Monday, February 04, 2008

La trahison des clercs

In the course of the bonfire of decencies that has been the American political process in recent years, we were famously informed that "facts on the ground don't matter". And it has been the bewildered complaint of the derailed progressive forces that this attitude is not only accepted but actively practiced by increasing proportions of the mainstream media. Facts are not reported, controversies are - there are only conflicting interpretations, conflicting languages that are cited, and increasingly few attempts are made to evaluate these often totally absurd claims against reality. No doubt this is largely an economic phenomenon: the modern media is very tightly integrated to corporate structures, to these gigantic, unimaginable concentrations of wealth and power - which of course will inevitably corrupt any intellectual enterprise. But I think the attack has been so deadly because it has been two pronged all the while, and the other thrust has come from the back: the humanities have now been dominated for decades by a very debased form of postmodernity that indeed does replace the words like "facts" and "reality" within quotation marks having no legitimate meaning. In the current academic folk religion in the literature and media departments reality has no substance and fundamentally only power is the meaningful settler of any disputes. Can we then blame the poor journalists for their education?

Now of course we know that nothing that Derrida, Kristeva, Foucault and other captains of the army of unalterable law ever wrote challenged the physical reality in any way. Findings of physics, the laws of mathematics are perfectly, even religiously protected by these texts - physical facts remain as objective as ever and reality as real and robust as it has always been. This has been the correct fall back position of most defenders of this complicated web of continental philosophies. The problem is of course that on the ground this is hardly ever even mentioned as of course it would delegate these much trumpeted findings to somewhat more humble level. Facts are as solid and trustworthy as as they have ever been but there are some great complications in formulating them in human language. And it is these intricate complications that the various streams of postmodern thought have helpfully clarified. Of course, they have done this in as unclear and messy language as humanly possible - and in the process whether then intentionally or not hiding the fact that these new insights are hardly very revolutionary at all. (It is no wonder that postmodern thought has so docilely co-existed with the triumph of free market orthodoxy.) Needless to say these complicated philosophical insights have virtually no importance to the mundane every day process of reporting and analysing events.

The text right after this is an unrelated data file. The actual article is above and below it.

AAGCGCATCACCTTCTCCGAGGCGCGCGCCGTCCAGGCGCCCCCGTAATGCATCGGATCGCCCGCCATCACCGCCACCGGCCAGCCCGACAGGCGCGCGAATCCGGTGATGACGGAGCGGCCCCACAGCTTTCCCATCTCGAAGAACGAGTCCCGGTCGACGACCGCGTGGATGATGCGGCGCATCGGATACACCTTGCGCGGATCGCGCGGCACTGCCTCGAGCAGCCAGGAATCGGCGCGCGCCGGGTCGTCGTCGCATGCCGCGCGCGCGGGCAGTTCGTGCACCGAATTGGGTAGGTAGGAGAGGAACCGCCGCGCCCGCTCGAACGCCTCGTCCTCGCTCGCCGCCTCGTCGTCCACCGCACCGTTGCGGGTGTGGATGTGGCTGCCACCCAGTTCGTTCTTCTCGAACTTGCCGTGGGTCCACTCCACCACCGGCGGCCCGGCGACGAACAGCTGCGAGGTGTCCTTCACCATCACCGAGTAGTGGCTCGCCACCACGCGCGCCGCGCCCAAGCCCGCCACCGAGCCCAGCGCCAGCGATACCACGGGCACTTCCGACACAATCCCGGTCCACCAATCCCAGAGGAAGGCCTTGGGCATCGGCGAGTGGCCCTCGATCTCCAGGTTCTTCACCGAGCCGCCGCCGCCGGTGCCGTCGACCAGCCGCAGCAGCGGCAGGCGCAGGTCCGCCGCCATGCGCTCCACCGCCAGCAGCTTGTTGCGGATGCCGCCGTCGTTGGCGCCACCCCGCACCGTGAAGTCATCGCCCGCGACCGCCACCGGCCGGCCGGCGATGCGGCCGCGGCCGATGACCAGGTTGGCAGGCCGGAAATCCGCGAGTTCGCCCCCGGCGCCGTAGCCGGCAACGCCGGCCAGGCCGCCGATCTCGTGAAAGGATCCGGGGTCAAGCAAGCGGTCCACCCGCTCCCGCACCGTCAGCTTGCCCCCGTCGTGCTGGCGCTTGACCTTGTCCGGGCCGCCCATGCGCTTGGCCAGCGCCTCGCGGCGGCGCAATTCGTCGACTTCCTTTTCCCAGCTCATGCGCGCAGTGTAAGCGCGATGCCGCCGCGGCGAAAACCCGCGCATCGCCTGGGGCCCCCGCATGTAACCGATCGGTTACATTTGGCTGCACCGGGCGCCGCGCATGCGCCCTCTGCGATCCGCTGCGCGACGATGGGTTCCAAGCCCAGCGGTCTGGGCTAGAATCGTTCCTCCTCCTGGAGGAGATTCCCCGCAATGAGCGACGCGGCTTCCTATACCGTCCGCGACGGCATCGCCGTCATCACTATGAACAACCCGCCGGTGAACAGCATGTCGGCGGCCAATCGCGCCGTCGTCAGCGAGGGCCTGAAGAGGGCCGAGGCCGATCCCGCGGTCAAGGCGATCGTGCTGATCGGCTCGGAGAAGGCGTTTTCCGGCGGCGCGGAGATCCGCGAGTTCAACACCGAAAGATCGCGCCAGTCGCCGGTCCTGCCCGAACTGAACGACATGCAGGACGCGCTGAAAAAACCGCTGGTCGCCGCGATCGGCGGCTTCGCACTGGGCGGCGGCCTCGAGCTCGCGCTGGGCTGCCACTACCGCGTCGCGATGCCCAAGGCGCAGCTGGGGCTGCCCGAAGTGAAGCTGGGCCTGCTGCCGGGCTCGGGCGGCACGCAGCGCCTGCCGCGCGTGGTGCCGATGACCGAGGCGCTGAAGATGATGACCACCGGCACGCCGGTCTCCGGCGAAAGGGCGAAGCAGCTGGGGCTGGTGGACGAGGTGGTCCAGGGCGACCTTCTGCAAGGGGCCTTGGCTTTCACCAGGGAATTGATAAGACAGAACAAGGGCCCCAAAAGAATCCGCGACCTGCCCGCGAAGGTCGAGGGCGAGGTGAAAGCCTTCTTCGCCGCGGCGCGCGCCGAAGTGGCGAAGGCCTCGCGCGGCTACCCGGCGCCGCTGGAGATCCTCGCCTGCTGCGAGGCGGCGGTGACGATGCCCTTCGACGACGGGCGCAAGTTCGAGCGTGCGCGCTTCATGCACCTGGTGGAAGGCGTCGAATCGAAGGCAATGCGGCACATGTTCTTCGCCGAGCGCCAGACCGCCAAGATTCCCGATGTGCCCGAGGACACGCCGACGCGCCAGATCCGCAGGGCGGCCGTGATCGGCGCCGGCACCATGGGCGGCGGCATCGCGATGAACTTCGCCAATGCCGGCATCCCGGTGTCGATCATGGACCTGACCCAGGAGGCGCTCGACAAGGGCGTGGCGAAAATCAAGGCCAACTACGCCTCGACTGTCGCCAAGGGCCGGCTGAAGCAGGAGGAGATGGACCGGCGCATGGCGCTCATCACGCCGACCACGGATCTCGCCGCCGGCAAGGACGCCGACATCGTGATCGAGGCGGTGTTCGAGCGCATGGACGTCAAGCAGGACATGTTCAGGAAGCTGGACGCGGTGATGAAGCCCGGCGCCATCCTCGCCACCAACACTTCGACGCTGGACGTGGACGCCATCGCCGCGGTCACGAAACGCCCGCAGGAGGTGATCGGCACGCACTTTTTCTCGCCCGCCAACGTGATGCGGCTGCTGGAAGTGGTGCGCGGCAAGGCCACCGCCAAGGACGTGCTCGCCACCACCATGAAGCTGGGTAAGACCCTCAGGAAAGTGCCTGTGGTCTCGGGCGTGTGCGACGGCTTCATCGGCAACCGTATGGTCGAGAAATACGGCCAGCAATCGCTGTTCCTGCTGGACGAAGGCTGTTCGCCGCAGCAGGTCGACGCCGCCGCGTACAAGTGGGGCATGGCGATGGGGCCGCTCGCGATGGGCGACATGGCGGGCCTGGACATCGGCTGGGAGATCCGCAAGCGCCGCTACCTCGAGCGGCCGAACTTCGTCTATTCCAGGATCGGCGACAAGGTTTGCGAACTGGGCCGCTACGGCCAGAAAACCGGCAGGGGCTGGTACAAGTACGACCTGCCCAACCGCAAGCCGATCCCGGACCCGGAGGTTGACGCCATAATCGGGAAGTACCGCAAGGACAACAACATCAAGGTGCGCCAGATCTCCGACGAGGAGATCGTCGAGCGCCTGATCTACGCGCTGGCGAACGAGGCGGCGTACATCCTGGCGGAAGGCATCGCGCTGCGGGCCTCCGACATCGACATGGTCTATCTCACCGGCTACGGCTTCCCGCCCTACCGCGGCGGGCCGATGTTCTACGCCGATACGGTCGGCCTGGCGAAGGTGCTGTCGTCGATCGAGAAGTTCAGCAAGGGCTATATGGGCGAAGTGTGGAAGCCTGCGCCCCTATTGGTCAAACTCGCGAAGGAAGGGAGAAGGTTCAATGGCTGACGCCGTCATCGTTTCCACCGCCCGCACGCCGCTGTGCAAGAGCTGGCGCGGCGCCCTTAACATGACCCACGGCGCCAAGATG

So, progress is currently bogged down in two front war (and not doing particularly well in either). Just when facts are crucially important, when truth should be spoken to power, we discover that "facts" are irrelevant and "truth" is an oppressive, anti-pluralist concept. Progress itself is seen as a dangerous, hegemonic concept and a direct cause for the calamities of the 20th century - from Kant and Mill you somehow get straight to Auschwitz (as nonsensical as it is to think so). One should not wonder that the chief beneficiary of this collapse of selfconfidence are the modern, atavistic conservative forces supported and created by the blind and self-destructive structures of capital. Of course we are now seeing many signs of waning of the force of this great bundle of theories: scholastism has been quite exhausted by now -the seats of power have been conquered but hardly anything else very meaningful. All that needed to be written and what was intellectually valuable was essentially said already by the late 1970's. What we now have in humanities, three long decades later, seems to be a gigantic cul-de-sac, a huge waste of intellectual energy, the main legacy of which seems to be only the undermining of enlightenment values and all faith in political progress.